So, if all Christians have the same Holy Spirit helping them read the same, clear text, why all the disagreement? Why do some baptize babies and others don’t? Why do some teach sovereign election and others don’t? Why do some believe in a pre-tribulational rapture, some mid-trib, some post-trib, and some the pre-wrath mid-trib double-check discount rapture? Shouldn’t a clear text with the clear light of Christ lead to clear, universal agreement among earnest Bible readers?
Christians can and do still disagree in their interpretations of the clear Scriptures for three reasons, none of which negate the clarity of Scripture itself. Christians disagree because of sin (we may still reject a clear text because of a hard heart), finitude (we are limited beings who can only know so much), and distance (we’re removed from the authors of Scripture by thousands of years, a language barrier, and differing cultural values that need to be grasped before rightly interpreting the text). A combination of these factors can pour mud into the crystal-clear waters of Scripture and make it hard for us to see the bottom. The consequence, then, is that Christians still disagree on the right interpretation of a clear text of Scripture.
So, it’s obvious that we disagree, and it’s apparent why we disagree. The question is how, then, shall we disagree?
The apostle Paul gives us a roadmap to Christian disagreement in Romans 14:1-12. Without plumbing the depths of this text, I just want to help us see Paul’s two chief commands for disagreeing with Christians like Christians. First, “welcome one another.” Second, “be fully convinced.”
Welcome One Another
In writing from the church at Corinth (known for its division), the apostle Paul assumes that the Roman church (whom he has not visited) needs to be prepared for disagreements among the brethren. In fact, Paul seems to assume in his letter to the Roman Christians that they will disagree. This is the same apostle Paul who assumes that Timothy can “rightly divide the word of truth” (2 Tim 2:15). This is the same apostle Paul who “reasoned from the Scriptures” (Acts 17:2) and told his protégé to devote himself to “the public reading of Scripture” (1 Tim 4:13). Paul certainly believes the Scriptures are understandable, or else his whole ministry would be forfeit! And yet, Paul also anticipates that Christians who approach the same texts of Scripture will arrive at different conclusions regarding eating meat and esteeming certain days. Paul assumes Christians will disagree.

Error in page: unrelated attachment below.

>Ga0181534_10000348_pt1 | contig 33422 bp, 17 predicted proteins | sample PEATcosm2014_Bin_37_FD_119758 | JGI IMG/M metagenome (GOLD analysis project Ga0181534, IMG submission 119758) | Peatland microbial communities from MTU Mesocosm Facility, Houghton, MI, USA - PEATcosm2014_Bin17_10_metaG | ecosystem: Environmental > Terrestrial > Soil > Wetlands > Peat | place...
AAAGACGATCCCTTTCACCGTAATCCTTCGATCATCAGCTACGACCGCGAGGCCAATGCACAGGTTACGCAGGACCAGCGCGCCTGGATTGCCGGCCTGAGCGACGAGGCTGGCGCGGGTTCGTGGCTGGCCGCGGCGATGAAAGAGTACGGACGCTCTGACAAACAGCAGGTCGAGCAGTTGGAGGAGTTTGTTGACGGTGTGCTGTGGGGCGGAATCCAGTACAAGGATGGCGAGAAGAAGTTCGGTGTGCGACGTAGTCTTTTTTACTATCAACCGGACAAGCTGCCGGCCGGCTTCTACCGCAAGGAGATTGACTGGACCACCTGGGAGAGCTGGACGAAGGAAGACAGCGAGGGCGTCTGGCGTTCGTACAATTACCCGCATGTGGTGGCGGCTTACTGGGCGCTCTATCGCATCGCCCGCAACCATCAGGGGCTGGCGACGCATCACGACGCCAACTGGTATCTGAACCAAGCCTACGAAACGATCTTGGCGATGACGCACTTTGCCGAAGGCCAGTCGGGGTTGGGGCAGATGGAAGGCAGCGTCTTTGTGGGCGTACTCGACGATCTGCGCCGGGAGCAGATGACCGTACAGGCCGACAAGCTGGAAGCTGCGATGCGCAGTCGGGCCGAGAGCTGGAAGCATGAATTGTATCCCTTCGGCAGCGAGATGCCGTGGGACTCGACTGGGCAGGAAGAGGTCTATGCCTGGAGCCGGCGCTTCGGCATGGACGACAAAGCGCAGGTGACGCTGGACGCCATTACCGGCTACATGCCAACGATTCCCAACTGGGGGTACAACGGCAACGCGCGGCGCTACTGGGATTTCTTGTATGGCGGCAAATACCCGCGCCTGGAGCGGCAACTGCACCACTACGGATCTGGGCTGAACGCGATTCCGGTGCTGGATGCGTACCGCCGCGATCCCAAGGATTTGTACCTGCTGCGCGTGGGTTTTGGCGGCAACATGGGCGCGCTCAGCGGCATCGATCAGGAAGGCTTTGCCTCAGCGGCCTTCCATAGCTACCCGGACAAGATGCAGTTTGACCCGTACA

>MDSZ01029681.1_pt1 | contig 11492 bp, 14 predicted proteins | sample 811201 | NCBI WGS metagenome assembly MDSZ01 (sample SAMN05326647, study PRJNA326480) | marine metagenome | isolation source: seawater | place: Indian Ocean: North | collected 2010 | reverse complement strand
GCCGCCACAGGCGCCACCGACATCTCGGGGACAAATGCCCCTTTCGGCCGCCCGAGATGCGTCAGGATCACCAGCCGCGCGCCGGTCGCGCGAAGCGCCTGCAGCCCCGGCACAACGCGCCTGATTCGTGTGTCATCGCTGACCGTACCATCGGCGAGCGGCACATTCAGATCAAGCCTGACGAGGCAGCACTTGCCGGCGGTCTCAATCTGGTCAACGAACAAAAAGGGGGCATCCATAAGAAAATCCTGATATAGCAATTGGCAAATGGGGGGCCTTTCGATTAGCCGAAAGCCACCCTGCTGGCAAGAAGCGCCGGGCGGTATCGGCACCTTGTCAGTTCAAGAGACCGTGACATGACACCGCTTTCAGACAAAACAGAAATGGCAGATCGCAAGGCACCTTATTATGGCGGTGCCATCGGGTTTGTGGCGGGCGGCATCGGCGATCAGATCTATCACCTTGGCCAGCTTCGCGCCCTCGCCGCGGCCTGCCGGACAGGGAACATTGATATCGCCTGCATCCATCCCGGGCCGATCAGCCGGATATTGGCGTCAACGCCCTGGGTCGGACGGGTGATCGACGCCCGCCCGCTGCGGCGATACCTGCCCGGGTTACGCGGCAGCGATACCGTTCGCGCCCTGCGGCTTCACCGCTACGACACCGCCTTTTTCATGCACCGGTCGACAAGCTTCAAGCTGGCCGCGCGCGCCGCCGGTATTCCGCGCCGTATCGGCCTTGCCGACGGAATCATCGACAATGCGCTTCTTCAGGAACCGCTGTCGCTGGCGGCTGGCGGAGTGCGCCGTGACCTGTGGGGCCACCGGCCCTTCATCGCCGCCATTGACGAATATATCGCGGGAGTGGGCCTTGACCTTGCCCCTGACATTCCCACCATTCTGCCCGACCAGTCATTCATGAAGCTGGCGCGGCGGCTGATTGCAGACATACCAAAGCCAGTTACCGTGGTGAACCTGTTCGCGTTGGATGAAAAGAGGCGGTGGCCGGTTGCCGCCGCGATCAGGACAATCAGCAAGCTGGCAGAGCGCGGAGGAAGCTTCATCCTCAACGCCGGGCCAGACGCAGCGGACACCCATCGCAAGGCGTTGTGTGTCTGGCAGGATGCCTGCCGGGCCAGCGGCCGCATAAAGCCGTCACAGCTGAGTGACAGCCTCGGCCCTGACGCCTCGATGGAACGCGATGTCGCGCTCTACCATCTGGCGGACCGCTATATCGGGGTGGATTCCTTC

We should also notice that in this passage Paul believes that when Christians disagree, someone is right and someone is wrong. “I know and am persuaded in the Lord Jesus that nothing is unclean in itself” (Rom 14:14). The mere presence of a disagreement doesn’t kneecap the truth. Paul’s no post-modern life coach spewing relativist nonsense about “your truth,” “all truths,” and “the truthiness of truth.” No, Paul knows that there is a right way to understand and apply the New Covenant to the lives of believers (the “strong” position), and there are “weak” brothers who need to mature spiritually into that right understanding.
And yet, even though Paul knows there will be disagreements and truly believes that one side is right and another wrong, his first word to his fellow Christians is not a resolution to the debate! More than simply landing the plane for them, Paul wants them to learn how to land it in one piece. In Christian disagreements, Paul wants to first turn their attention to how they love each other in the midst of their difference.
Paul says, “As for the one who is weak in faith, welcome him, but not to quarrel over opinions” (Rom 14:1). Meaning that before you try to correct another Christian with whom you disagree, you ought to warmly, richly, hospitably embrace him as your brother first. And why should you do that? “For God has welcomed him” (Rom 14:3). If God was willing to bring you close, make peace with you by the blood of his Son, and bring you into the family home, then who are you to begrudge that same welcome to another?
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You Need to Know Jesus to Understand the Bible: The Clarity of Scripture Part 5

If you do not read the Bible with the ultimate goal of seeing the glory of God in the face of Jesus Christ, you don’t understand Scripture. We need to see Christ’s glory through his illumining power to truly appreciate why his Word is and what his Word does. Without illumination, Scripture is a textbook at best. With the light of Christ, the Scripture is our doorway to heaven.

The truth of Scripture is like the sun. During the day, the light from the sun is clear to anyone who can see. Not everyone can see, but blind eyes don’t dim the sun. For the blind to see it, the sun doesn’t need to shine brighter or clearer – they need to be given sight to see what’s been there the whole time.